The Knee, ISSN: 1873-5800, Vol: 20, Issue: 6, Page: 412-5
Is the posterior cruciate ligament destabilized after the tibial cut in a cruciate retaining total knee replacement? An anatomical studyBarthelemy Liabaud; David A. Patrick Jr.; Jeffrey A. Geller
Cruciate retaining total knee replacement has been shown to effectively improve pain and quality of life. Successful outcomes depend on many factors, including the maintenance of a competent posterior cruciate ligament. This study sought to anatomically analyze the percentage of PCL injured during a full transverse, tibial cut, thus altering normal function.
Materials and methods
One hundred and thirty five consecutive knee MRIs taken from 2006 to 2011 were selected from a single surgeon’s database for this study. Only subjects with non-arthritic knees were considered for this study; the lack of degenerative joint disease (DJD) was confirmed via a radiological report. The optimal view of the PCL’s tibial attachment was observed using the sagittal view of the knee, with a T1 signal. One hundred and twenty two usable images were viewed electronically, and measurements were made using the standardized transverse cut implant guidelines. The percentage of PCL remaining following the cut was categorized into five different groups: 0% (no PCL undermined), 1–49%, 50–74%, 75–99% and 100% (PCL undermined entirely).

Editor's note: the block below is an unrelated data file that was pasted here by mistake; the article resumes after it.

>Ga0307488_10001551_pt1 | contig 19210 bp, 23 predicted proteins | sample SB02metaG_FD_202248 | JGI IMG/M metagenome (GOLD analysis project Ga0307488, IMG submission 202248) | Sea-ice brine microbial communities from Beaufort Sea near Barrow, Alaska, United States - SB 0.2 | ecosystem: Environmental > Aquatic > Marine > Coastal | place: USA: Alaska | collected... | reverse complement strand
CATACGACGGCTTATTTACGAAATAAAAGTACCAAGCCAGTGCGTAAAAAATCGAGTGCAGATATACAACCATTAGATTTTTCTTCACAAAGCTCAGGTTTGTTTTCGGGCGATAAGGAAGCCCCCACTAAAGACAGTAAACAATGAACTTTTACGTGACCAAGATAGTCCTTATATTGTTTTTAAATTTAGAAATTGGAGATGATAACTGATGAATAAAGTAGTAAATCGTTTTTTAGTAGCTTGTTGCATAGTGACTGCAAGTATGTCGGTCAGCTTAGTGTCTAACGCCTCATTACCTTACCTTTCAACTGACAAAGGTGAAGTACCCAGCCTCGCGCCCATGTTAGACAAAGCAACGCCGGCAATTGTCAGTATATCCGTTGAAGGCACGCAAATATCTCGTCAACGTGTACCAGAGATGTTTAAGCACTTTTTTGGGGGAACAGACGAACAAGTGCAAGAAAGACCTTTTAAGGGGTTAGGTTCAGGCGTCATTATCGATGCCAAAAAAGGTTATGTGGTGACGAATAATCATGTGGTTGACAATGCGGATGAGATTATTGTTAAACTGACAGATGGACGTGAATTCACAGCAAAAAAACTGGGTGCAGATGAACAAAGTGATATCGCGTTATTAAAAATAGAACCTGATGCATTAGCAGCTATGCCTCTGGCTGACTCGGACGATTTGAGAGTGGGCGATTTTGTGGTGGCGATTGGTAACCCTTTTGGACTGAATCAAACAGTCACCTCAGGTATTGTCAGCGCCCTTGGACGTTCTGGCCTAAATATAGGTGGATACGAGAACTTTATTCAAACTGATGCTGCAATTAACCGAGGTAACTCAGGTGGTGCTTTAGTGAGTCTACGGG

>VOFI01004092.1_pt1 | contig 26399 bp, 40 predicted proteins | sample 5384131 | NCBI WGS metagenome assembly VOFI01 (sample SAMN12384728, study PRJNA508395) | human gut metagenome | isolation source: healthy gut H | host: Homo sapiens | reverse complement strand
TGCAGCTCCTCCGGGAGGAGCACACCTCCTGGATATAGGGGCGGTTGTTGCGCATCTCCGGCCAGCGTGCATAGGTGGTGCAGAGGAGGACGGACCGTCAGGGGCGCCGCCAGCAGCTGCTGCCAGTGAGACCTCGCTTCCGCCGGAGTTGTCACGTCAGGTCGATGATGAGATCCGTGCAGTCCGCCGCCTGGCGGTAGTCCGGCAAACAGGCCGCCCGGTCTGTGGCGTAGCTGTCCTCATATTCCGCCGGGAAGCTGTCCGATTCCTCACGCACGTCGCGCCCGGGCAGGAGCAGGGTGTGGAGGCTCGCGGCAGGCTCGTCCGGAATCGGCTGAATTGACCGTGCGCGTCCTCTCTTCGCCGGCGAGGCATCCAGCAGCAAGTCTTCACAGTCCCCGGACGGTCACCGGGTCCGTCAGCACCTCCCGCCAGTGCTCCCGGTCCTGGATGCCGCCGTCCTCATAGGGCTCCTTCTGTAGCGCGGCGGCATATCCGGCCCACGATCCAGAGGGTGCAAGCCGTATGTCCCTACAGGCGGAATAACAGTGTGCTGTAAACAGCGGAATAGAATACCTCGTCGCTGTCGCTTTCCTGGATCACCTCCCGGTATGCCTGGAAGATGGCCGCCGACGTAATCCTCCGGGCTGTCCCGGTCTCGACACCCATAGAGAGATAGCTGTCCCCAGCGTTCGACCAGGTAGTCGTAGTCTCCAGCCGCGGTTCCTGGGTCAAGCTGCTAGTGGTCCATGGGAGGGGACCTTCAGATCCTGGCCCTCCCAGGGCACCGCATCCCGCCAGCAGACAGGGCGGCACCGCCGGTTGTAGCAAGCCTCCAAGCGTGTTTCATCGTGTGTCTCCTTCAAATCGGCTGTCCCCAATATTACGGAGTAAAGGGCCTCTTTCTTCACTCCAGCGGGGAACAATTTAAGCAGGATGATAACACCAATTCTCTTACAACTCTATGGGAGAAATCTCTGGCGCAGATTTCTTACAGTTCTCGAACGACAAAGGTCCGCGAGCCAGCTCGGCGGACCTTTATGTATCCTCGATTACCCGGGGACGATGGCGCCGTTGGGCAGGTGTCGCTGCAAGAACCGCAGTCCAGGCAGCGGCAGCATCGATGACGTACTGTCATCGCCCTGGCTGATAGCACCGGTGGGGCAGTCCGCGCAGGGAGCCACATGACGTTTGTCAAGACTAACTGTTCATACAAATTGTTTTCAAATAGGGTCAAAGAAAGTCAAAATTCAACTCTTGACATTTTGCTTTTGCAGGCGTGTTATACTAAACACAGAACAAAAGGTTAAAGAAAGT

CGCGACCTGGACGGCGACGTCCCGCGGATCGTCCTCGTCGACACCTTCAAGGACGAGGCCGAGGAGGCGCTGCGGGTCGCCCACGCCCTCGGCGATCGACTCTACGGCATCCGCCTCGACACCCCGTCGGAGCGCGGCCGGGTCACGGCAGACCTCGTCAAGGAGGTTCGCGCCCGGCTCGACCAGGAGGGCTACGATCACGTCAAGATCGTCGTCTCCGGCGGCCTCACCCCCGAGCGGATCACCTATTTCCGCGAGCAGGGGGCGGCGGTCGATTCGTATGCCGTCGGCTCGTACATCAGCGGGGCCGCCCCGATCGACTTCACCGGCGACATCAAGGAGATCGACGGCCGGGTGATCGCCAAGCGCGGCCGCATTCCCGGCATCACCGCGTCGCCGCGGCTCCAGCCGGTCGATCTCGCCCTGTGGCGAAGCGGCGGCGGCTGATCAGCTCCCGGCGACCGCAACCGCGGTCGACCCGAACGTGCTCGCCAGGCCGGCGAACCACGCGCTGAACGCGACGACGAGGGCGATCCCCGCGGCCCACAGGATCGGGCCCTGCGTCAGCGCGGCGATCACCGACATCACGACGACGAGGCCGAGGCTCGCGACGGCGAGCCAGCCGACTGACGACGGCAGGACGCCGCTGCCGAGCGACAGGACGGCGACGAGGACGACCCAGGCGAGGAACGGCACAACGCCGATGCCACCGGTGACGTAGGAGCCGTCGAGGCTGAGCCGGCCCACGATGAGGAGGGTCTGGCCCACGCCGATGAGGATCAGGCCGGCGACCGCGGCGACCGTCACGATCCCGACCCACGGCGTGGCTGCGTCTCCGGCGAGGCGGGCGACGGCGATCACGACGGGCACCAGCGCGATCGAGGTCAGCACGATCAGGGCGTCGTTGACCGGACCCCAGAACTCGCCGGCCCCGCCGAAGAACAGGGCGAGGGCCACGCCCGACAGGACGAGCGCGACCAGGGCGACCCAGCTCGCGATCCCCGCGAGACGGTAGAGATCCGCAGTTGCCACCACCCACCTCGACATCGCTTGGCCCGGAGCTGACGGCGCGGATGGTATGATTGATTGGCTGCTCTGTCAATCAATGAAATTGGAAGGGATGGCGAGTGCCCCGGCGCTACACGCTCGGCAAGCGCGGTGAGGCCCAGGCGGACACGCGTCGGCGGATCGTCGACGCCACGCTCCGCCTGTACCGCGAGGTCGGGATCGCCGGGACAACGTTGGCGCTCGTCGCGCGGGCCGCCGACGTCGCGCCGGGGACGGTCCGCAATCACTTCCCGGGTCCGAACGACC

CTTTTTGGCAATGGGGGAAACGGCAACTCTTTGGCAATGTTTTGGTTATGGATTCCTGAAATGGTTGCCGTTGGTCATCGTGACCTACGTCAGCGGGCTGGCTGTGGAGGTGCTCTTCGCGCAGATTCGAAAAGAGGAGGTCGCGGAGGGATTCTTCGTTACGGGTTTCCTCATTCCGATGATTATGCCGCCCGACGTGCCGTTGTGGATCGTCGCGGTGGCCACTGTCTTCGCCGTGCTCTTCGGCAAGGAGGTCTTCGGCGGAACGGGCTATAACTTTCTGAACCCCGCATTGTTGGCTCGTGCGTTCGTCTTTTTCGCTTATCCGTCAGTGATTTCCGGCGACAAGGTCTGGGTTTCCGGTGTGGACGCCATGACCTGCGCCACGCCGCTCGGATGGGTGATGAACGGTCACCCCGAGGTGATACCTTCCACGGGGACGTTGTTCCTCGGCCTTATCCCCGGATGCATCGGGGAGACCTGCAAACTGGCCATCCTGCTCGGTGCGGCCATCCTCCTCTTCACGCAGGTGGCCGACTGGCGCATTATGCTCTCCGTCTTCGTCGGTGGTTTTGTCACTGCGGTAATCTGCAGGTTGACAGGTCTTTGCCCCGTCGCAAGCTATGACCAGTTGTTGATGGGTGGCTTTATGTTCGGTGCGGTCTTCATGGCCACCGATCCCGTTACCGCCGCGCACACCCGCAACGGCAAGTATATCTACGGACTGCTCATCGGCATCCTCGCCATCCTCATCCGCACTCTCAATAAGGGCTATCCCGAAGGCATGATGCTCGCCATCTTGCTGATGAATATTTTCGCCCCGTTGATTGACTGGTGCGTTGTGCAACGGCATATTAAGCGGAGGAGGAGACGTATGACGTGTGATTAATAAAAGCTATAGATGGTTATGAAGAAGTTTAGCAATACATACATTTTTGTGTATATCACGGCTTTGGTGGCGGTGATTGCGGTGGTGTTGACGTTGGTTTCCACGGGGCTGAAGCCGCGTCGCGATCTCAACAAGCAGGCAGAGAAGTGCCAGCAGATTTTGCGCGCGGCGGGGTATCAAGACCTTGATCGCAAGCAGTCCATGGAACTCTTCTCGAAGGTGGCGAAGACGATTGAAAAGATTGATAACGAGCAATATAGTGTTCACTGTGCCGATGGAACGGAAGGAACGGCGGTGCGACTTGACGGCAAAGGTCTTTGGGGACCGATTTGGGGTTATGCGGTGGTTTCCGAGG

Overall only 9.0% ( n = 11) would have not endured any damage to the PCL with a transverse tibial saw cut, while 79.6% ( n = 98) would have had 50% or more of the PCL undermined. Of the 98 patients with more than 50% resected, 52.1% ( n = 51 patients) presented complete destabilization of the PCL. The percentage of PCL destabilized was not significant across age groups ( p = 0.280), gender ( p = 0.586), or operative side ( p = 0.460).
Independent of age, gender, and operative side, a majority of PCLs are more than 50% destabilized following the standard transverse tibial cut.
Level of evidence